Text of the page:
HB 631, which Gov. Rick Scott signed into law in March, “blocks local governments from adopting ordinances to allow continued public entry to privately owned beaches even when property owners may want to block off their land,” according to Craig Pittman at the Tampa Bay Times.That public access is known as “customary use,” and allows people to use any part of the beach that normally is covered by high tide, called the mean high-water line. Private property owners, meanwhile, control the sand in front of their homes that remains dry.
It’s been a constant battle in some parts of Florida, with property owners in some cases going so far as to try to rope off parts of the beachfront to keep people away. Three counties — St. Johns, Volusia and Walton — have passed local ordinances barring property owners from taking such action. The new law restricts any such ordinances enacted after Jan. 1, 2016.
The Florida Supreme Court has ruled that if a private property owner tries to put up a fence or calls police to eject beachgoers who have been using the beach for years, the local government can cite “customary use” to allow the public to remain — but only if such use has been “ancient, reasonable, without interruption and free from dispute.”
Ordinances enacted by two of the three counties, St. Johns and Volusia counties, were left standing by wording in the new law.
The only beach access ordinance being abolished is the one passed last year in the Panhandle’s Walton County, where the list of beach homeowners includes such well-known names as former Arkansas Gov. Mike Huckabee and ex-White House adviser Karl Rove. Last year when a similar bill was proposed in the Legislature but failed, it was nicknamed “the Huckabee amendment.”The law won’t automatically cut off public access to the 60 percent of Florida beaches that front private property, Pittman wrote. But it will make it much more difficult for local governments to regulate access the way they see fit. Now cities and counties will have to get a judge’s approval before enacting such an ordinance, and to do that, they’ll have to sue private landowners.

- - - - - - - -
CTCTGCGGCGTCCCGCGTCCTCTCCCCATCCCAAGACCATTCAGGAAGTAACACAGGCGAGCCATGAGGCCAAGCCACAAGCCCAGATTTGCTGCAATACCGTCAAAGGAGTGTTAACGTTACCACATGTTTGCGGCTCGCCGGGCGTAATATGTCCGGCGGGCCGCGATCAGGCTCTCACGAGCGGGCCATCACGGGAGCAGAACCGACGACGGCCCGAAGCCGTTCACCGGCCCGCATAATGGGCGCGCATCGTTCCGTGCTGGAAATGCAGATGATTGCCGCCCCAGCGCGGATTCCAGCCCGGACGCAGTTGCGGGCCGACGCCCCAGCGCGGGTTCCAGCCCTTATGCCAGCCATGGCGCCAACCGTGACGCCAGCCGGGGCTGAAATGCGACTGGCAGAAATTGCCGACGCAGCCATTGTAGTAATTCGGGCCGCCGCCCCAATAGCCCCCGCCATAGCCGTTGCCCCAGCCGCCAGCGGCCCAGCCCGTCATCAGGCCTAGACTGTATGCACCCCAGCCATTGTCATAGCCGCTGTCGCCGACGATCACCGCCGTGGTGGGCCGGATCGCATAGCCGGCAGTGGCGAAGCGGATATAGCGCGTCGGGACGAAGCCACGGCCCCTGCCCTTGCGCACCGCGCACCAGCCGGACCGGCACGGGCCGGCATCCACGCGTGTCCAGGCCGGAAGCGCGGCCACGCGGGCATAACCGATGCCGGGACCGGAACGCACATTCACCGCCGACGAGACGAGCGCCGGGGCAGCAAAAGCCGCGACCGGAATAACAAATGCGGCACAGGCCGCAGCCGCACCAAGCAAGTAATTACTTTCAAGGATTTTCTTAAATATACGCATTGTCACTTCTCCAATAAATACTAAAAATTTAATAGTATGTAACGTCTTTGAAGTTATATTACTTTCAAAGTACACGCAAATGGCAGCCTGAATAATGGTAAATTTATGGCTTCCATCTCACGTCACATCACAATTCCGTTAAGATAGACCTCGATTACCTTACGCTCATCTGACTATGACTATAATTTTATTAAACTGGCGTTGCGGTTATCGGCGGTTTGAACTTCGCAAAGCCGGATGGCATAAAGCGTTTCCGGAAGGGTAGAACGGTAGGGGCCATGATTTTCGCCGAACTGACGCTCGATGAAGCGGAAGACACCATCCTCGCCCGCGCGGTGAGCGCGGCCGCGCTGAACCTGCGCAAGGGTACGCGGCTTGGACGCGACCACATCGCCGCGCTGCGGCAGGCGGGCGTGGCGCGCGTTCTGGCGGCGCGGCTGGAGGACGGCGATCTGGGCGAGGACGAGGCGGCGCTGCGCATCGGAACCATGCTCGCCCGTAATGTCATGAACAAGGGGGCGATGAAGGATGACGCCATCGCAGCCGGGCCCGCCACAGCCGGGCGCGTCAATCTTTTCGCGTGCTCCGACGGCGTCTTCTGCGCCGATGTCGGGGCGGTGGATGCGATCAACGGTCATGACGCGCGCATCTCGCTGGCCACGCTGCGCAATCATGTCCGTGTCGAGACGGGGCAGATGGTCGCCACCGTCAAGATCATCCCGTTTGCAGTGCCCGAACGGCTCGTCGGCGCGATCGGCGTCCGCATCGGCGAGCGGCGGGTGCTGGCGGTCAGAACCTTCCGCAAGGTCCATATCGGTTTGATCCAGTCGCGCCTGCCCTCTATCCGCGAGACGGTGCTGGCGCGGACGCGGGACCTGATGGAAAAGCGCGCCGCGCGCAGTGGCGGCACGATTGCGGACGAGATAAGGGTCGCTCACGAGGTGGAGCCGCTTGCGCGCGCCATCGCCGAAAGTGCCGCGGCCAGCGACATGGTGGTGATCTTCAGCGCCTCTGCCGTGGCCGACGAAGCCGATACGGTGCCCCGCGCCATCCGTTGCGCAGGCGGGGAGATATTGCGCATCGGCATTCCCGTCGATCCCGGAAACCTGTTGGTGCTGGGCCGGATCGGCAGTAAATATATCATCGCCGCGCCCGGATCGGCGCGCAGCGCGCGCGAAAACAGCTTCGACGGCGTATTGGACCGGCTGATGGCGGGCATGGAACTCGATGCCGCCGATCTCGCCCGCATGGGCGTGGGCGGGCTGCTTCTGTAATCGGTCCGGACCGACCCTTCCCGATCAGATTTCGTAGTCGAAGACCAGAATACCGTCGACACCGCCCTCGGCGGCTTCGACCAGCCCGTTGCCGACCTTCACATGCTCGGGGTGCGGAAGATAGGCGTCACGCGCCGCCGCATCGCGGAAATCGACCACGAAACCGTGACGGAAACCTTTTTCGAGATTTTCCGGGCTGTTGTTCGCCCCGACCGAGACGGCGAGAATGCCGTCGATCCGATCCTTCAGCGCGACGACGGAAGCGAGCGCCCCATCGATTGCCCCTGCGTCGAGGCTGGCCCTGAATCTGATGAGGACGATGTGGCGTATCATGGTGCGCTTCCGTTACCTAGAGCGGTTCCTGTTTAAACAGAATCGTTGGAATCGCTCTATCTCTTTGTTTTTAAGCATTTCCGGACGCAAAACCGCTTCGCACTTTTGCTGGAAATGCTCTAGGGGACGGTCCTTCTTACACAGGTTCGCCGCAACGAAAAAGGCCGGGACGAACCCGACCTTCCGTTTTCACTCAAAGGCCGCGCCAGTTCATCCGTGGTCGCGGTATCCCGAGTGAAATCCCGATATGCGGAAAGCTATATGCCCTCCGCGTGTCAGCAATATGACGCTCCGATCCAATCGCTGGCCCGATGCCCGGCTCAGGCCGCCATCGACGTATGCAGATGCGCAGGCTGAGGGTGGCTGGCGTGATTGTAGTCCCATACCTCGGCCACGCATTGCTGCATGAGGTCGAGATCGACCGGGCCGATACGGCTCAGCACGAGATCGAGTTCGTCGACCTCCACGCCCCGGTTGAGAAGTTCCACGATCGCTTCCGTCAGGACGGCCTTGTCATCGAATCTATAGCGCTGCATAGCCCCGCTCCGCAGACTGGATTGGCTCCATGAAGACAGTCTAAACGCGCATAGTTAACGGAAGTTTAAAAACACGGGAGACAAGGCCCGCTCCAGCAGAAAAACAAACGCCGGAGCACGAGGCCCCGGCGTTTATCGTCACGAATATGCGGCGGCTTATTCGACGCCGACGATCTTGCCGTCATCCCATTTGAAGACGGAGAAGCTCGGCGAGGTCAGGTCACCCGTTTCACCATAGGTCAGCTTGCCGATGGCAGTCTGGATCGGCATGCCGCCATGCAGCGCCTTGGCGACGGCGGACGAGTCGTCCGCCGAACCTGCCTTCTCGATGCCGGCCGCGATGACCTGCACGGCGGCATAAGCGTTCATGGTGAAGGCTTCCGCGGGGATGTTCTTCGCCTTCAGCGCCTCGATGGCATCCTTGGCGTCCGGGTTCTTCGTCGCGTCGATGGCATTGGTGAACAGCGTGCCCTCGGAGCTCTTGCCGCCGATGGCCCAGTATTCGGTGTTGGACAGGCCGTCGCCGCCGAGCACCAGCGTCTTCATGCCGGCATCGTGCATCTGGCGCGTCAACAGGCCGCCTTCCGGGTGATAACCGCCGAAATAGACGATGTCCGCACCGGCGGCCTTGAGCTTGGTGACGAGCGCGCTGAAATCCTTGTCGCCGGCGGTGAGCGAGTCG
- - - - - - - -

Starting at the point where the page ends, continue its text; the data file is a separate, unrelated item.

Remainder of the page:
The new law “is very bad for local governments,” said Alison Fluornoy, a University of Florida law professor. “Suing coastal landowners as the only avenue to establish access is not an attractive option.” She also pointed out that requiring a lawsuit means the Legislature put an added burden on the courts without offering any additional funding.The bill passed both the state House and Senate during the 2018 legislative session by wide margins, although it faced stiff opposition. The Florida Wildlife Federation, the Surfrider Foundation and the Florida Association of Counties opposed the law, as did Realtors and many business owners who feared turning away the public would affect their livelihoods. When the bill passed, many of them urged Scott to veto it instead of signing it.The outcry fell of deaf ears. Pittman writes that “Scott’s office reported that opponents outnumbered supporters by an 8-1 margin, with 327 calls and messages against the bill and 40 in favor.” Pittman also noted that the governor himself owns a beachfront manse in Naples.